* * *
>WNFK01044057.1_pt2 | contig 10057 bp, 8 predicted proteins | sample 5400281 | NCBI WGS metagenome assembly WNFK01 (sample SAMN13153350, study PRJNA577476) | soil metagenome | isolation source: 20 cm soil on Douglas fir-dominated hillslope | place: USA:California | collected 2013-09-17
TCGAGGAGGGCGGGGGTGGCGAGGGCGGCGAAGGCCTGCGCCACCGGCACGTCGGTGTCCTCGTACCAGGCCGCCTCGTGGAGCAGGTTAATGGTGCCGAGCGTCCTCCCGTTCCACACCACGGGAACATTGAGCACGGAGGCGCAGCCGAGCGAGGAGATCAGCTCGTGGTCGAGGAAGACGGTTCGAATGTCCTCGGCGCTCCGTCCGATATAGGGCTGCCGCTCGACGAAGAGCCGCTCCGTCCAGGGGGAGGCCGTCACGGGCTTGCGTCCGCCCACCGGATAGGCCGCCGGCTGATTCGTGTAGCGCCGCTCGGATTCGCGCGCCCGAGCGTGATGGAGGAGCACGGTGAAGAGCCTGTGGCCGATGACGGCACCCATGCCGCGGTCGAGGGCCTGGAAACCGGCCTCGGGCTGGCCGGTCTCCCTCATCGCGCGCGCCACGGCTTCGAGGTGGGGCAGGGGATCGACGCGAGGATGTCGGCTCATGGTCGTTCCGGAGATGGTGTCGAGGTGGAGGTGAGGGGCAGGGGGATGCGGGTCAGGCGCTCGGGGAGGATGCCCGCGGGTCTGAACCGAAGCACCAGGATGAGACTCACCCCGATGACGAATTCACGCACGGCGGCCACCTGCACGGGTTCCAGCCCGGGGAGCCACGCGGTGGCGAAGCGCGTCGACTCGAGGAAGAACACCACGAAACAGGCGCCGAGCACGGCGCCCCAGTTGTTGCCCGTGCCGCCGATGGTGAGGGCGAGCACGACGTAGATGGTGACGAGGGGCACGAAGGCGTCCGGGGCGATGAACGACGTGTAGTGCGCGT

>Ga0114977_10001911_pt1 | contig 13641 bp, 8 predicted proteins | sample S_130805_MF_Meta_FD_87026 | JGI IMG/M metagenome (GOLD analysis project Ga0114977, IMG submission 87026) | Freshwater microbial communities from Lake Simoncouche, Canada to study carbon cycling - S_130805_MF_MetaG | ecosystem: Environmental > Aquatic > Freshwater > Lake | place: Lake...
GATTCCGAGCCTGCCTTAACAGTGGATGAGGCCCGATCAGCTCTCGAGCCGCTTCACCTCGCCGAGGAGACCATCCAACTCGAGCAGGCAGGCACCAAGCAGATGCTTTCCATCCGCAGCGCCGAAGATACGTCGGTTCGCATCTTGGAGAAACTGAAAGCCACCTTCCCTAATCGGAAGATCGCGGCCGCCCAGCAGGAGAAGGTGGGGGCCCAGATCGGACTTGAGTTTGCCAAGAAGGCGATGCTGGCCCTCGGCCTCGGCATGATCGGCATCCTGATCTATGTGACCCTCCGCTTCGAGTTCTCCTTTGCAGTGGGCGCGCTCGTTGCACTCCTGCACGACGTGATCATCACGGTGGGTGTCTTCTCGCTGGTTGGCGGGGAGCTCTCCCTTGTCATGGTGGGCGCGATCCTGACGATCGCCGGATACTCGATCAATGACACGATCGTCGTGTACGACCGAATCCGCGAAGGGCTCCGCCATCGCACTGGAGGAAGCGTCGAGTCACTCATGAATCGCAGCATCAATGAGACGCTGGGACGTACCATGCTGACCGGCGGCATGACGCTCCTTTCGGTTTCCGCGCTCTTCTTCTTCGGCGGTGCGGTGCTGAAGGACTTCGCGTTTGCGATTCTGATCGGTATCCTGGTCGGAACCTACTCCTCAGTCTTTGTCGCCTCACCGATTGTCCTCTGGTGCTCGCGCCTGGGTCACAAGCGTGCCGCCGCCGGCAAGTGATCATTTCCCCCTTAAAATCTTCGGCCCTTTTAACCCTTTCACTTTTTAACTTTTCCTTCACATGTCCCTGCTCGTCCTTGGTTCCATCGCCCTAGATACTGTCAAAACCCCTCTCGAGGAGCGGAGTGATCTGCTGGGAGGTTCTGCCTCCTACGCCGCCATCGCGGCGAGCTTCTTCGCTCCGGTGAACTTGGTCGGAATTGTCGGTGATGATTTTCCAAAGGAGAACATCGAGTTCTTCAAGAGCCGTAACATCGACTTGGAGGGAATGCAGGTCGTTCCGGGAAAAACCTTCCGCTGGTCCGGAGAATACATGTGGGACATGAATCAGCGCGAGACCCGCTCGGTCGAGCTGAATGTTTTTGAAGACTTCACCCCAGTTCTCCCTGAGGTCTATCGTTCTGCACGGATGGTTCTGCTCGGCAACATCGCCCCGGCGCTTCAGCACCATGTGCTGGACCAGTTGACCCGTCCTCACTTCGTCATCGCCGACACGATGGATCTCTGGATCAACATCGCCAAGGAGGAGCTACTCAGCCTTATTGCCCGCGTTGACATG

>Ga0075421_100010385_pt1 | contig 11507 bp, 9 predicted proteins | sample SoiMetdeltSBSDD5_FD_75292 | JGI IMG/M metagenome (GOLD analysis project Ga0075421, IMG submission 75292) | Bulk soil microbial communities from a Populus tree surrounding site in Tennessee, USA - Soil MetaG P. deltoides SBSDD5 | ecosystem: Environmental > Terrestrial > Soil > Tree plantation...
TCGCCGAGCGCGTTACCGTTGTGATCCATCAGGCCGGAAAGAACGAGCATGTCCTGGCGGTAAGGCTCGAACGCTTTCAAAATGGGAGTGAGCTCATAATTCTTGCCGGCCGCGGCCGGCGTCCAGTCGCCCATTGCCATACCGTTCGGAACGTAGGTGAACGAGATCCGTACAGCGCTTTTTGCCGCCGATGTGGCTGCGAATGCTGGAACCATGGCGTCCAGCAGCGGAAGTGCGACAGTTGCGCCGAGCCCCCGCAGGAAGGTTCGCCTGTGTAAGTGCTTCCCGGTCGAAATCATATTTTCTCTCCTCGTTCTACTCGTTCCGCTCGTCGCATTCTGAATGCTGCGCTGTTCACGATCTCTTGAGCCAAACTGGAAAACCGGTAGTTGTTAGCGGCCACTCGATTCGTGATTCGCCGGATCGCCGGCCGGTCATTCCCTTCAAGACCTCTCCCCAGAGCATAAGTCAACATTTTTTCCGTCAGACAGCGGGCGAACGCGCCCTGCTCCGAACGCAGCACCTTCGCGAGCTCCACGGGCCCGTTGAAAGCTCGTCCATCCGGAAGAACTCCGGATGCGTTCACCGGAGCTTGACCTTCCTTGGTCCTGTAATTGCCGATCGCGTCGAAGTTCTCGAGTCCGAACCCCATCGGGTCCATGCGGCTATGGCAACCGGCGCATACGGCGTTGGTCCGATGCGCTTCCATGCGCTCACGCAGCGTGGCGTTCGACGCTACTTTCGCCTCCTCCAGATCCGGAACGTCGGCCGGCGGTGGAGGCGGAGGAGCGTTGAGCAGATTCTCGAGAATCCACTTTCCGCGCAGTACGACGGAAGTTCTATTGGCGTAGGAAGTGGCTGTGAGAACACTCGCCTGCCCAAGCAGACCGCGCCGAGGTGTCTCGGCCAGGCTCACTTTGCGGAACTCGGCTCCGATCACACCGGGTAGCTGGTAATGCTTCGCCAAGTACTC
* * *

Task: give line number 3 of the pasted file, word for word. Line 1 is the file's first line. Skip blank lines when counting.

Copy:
>Ga0114977_10001911_pt1 | contig 13641 bp, 8 predicted proteins | sample S_130805_MF_Meta_FD_87026 | JGI IMG/M metagenome (GOLD analysis project Ga0114977, IMG submission 87026) | Freshwater microbial communities from Lake Simoncouche, Canada to study carbon cycling - S_130805_MF_MetaG | ecosystem: Environmental > Aquatic > Freshwater > Lake | place: Lake...